The most human, powerful and, yes, tragic part of Mark McGwire's eight-paragraph confession Monday was in this single sentence: "Looking back, I wish I had never played during the steroid era."
We're lucky or unlucky by birth, some circumstances being laid out for us that either help us along the way or present obstacles for us to overcome. We can't choose our era any more than we can choose our skin color.
We can -- and must -- however, make smart and correct choices within whatever circumstances we're dealt.
In baseball's corner of the world, in this time and place, the temptation was too much for both McGwire and for hundreds of others. The 1998 season was a sham, an entire era was built on lies. The record book is warped, legends from the past have had their numbers diminished as a result and we're going to be hearing confessions like the one McGwire delivered Monday for years. The stain is permanent, no matter how many apologies -- timely or belated -- are delivered.
Five years ago in front of Congress, it wasn't time for McGwire to discuss the past.
Now, on the eve of McGwire accepting one of Tony La Russa's persistent invitations to become the Cardinals' hitting coach, times have changed.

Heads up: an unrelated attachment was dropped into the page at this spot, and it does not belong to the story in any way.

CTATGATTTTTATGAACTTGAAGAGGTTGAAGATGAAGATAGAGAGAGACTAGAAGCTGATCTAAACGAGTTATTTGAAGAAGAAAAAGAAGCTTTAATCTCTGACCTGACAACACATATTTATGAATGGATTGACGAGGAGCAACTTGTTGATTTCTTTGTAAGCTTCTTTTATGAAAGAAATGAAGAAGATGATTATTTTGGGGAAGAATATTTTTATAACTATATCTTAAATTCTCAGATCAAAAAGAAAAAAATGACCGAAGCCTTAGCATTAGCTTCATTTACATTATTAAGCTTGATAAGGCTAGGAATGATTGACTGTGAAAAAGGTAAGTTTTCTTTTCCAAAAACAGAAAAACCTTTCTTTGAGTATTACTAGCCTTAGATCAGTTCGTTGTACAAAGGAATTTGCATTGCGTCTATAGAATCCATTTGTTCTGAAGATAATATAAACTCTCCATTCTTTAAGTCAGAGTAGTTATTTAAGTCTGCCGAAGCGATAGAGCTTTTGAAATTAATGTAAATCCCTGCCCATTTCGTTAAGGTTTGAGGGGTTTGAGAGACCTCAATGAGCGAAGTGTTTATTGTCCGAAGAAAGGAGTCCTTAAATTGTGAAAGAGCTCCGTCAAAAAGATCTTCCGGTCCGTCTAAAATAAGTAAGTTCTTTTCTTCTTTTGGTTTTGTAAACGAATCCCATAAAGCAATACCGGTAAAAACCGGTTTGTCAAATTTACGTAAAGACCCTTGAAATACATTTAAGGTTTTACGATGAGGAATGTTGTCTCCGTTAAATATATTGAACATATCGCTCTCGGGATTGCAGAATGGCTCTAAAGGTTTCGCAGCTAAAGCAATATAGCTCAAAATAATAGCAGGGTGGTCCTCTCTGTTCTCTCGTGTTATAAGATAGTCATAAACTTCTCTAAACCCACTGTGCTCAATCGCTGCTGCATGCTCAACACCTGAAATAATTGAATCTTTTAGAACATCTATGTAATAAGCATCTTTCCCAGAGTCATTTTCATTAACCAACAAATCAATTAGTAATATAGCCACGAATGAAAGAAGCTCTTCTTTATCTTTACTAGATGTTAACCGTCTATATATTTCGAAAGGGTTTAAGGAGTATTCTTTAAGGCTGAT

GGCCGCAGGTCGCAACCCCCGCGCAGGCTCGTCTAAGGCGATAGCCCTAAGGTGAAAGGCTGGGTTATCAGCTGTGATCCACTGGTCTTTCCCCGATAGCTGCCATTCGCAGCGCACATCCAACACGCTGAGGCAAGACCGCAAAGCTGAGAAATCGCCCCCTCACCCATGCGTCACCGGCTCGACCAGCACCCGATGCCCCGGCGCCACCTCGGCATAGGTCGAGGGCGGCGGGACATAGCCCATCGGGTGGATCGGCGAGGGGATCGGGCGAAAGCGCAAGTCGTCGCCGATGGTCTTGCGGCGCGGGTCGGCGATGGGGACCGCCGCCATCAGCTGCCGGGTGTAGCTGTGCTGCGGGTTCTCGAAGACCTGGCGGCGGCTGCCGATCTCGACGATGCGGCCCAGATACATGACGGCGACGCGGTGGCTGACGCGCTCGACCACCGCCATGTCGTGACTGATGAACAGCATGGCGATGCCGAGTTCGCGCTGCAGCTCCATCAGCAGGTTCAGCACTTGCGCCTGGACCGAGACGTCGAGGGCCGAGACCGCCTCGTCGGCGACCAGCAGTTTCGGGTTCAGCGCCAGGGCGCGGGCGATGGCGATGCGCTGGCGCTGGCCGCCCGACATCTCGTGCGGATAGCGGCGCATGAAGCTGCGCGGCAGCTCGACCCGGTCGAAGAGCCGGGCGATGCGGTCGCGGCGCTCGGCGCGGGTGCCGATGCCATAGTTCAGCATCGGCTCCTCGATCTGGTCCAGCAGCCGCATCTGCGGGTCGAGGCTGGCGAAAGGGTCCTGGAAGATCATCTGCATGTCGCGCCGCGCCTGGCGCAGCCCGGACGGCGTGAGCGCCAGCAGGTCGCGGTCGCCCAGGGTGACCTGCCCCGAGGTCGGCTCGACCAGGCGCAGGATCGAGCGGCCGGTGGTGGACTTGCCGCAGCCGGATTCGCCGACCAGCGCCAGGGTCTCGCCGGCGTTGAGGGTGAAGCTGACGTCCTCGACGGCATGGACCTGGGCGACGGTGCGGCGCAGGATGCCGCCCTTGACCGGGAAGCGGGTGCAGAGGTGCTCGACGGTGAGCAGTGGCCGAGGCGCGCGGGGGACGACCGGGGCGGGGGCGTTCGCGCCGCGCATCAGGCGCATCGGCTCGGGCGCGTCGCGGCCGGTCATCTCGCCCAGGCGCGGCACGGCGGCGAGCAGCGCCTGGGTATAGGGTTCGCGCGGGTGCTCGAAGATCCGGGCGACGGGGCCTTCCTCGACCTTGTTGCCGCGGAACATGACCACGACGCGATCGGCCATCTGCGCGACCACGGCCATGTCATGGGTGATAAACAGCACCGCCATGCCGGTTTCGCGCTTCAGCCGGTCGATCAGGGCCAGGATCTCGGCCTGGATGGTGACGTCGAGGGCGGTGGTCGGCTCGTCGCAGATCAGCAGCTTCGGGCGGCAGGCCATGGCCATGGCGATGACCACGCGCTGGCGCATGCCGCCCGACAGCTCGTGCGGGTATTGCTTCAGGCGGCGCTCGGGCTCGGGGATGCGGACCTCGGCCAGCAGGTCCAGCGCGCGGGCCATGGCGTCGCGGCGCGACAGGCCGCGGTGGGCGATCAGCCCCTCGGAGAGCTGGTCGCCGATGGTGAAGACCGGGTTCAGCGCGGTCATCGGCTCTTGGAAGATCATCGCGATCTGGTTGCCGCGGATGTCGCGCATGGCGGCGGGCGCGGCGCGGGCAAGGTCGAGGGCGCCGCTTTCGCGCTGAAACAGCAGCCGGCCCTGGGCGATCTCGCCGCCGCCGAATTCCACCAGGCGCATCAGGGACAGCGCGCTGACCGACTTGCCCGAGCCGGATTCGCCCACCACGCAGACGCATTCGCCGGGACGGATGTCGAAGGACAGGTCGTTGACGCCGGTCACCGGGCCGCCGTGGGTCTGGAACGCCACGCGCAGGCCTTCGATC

We never knew for certain whether this day would come for McGwire, though we pretty much knew everything he copped to -- steroid use on and off for more than a decade, including during the '98 season.
The most telling thing of all was in how carefully orchestrated this entire chain of events was on Monday. McGwire doing a phone interview with the Associated Press, the Cardinals issuing his statement, the careful revelation that McGwire phoned Commissioner Bud Selig and La Russa on Monday, another St. Louis-issued statement with pre-fabricated quotes from Cardinals chairman Bill DeWitt Jr., general manager John Mozeliak and La Russa, an early evening sit-down interview with Bob Costas and McGwire on the MLB Network.
Then there was La Russa telling ESPN's Baseball Tonight that he's "really encouraged that [McGwire] would step forward. As we go along his explanations will be well received."
That, I believe is wildly optimistic. Maybe, in time, they will be. I'm glad McGwire came clean, I think it's good for both him and the game.
But he became so small during his Congressional testimony, it's going to take a lot more Monday's developments to grow back his reputation.